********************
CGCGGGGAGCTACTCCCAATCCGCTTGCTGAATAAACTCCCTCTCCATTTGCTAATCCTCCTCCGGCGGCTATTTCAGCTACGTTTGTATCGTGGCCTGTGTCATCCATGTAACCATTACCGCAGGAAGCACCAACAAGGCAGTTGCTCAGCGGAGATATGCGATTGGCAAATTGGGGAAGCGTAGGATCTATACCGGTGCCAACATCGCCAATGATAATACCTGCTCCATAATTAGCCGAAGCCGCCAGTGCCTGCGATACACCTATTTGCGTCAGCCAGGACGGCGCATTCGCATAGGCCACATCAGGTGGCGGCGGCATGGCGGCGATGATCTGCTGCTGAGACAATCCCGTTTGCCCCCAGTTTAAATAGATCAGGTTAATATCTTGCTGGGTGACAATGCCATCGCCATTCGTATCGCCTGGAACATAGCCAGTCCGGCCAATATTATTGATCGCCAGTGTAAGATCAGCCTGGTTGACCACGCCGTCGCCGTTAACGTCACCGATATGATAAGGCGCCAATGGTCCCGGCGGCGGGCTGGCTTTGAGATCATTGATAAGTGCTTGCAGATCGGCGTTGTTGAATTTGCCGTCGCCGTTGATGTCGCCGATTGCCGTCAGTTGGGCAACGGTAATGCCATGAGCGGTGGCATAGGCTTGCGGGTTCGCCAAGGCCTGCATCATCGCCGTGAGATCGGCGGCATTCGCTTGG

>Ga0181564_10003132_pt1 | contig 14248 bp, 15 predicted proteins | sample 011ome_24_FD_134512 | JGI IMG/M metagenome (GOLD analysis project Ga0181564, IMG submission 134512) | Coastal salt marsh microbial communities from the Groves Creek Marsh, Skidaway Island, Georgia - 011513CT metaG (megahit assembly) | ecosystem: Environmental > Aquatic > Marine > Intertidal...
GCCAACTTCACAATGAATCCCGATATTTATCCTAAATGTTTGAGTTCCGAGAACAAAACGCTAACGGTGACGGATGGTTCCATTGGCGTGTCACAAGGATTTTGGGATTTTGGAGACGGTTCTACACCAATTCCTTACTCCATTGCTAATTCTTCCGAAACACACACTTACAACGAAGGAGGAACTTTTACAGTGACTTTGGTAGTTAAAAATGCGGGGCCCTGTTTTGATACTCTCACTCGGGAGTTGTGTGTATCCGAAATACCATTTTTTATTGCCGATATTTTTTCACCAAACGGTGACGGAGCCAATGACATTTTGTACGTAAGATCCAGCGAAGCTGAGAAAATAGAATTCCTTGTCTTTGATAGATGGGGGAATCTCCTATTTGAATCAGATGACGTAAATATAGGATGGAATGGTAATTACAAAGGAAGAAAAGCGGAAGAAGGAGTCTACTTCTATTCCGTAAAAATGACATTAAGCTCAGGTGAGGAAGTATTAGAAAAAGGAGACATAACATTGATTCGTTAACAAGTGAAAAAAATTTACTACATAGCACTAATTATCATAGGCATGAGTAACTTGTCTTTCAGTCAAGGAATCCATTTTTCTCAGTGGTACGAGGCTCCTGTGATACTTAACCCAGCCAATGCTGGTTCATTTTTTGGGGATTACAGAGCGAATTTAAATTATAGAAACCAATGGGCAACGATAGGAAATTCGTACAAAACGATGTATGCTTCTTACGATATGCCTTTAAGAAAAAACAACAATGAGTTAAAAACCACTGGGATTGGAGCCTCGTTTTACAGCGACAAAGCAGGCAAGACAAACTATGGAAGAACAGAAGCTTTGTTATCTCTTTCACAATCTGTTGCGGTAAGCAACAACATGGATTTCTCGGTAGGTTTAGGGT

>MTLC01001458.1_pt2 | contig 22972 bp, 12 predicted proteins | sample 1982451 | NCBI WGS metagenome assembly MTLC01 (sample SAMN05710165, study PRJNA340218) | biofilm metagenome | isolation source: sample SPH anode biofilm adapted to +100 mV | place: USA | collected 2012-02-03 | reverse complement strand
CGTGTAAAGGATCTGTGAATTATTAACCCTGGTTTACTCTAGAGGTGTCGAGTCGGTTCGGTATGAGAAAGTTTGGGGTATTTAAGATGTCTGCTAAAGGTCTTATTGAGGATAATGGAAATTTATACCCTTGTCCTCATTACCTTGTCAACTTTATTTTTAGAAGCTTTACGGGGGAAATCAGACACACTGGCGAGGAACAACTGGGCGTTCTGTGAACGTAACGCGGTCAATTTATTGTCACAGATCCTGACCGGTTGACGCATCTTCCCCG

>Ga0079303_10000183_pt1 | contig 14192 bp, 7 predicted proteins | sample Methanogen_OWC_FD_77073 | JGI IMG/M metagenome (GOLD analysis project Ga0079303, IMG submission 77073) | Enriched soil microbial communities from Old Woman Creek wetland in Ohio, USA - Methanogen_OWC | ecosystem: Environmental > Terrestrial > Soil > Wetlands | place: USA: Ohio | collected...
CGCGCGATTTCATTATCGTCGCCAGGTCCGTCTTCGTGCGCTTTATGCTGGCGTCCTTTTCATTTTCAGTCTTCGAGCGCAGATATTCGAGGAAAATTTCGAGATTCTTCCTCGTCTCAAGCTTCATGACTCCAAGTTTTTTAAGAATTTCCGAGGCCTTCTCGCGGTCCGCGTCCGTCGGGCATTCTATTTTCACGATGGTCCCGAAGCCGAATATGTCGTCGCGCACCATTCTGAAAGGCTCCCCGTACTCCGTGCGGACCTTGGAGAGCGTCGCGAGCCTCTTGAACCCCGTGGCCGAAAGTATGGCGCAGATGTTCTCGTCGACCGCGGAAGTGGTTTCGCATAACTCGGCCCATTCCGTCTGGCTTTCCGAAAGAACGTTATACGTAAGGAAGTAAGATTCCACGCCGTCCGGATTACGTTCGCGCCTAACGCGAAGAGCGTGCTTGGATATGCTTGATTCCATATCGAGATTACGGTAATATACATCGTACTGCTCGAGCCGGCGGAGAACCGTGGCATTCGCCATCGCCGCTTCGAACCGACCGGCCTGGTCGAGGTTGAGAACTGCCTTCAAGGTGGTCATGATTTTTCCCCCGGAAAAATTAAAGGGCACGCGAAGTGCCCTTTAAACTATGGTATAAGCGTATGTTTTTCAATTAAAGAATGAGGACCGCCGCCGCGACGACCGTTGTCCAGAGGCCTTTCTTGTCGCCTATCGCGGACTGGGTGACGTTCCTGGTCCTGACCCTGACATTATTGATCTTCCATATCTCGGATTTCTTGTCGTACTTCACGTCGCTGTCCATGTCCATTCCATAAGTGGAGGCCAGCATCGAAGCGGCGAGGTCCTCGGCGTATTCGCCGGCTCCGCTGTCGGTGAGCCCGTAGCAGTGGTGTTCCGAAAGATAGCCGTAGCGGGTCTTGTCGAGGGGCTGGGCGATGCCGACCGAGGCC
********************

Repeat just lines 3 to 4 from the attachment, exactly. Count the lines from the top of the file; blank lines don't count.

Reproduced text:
GCCAACTTCACAATGAATCCCGATATTTATCCTAAATGTTTGAGTTCCGAGAACAAAACGCTAACGGTGACGGATGGTTCCATTGGCGTGTCACAAGGATTTTGGGATTTTGGAGACGGTTCTACACCAATTCCTTACTCCATTGCTAATTCTTCCGAAACACACACTTACAACGAAGGAGGAACTTTTACAGTGACTTTGGTAGTTAAAAATGCGGGGCCCTGTTTTGATACTCTCACTCGGGAGTTGTGTGTATCCGAAATACCATTTTTTATTGCCGATATTTTTTCACCAAACGGTGACGGAGCCAATGACATTTTGTACGTAAGATCCAGCGAAGCTGAGAAAATAGAATTCCTTGTCTTTGATAGATGGGGGAATCTCCTATTTGAATCAGATGACGTAAATATAGGATGGAATGGTAATTACAAAGGAAGAAAAGCGGAAGAAGGAGTCTACTTCTATTCCGTAAAAATGACATTAAGCTCAGGTGAGGAAGTATTAGAAAAAGGAGACATAACATTGATTCGTTAACAAGTGAAAAAAATTTACTACATAGCACTAATTATCATAGGCATGAGTAACTTGTCTTTCAGTCAAGGAATCCATTTTTCTCAGTGGTACGAGGCTCCTGTGATACTTAACCCAGCCAATGCTGGTTCATTTTTTGGGGATTACAGAGCGAATTTAAATTATAGAAACCAATGGGCAACGATAGGAAATTCGTACAAAACGATGTATGCTTCTTACGATATGCCTTTAAGAAAAAACAACAATGAGTTAAAAACCACTGGGATTGGAGCCTCGTTTTACAGCGACAAAGCAGGCAAGACAAACTATGGAAGAACAGAAGCTTTGTTATCTCTTTCACAATCTGTTGCGGTAAGCAACAACATGGATTTCTCGGTAGGTTTAGGGT

>MTLC01001458.1_pt2 | contig 22972 bp, 12 predicted proteins | sample 1982451 | NCBI WGS metagenome assembly MTLC01 (sample SAMN05710165, study PRJNA340218) | biofilm metagenome | isolation source: sample SPH anode biofilm adapted to +100 mV | place: USA | collected 2012-02-03 | reverse complement strand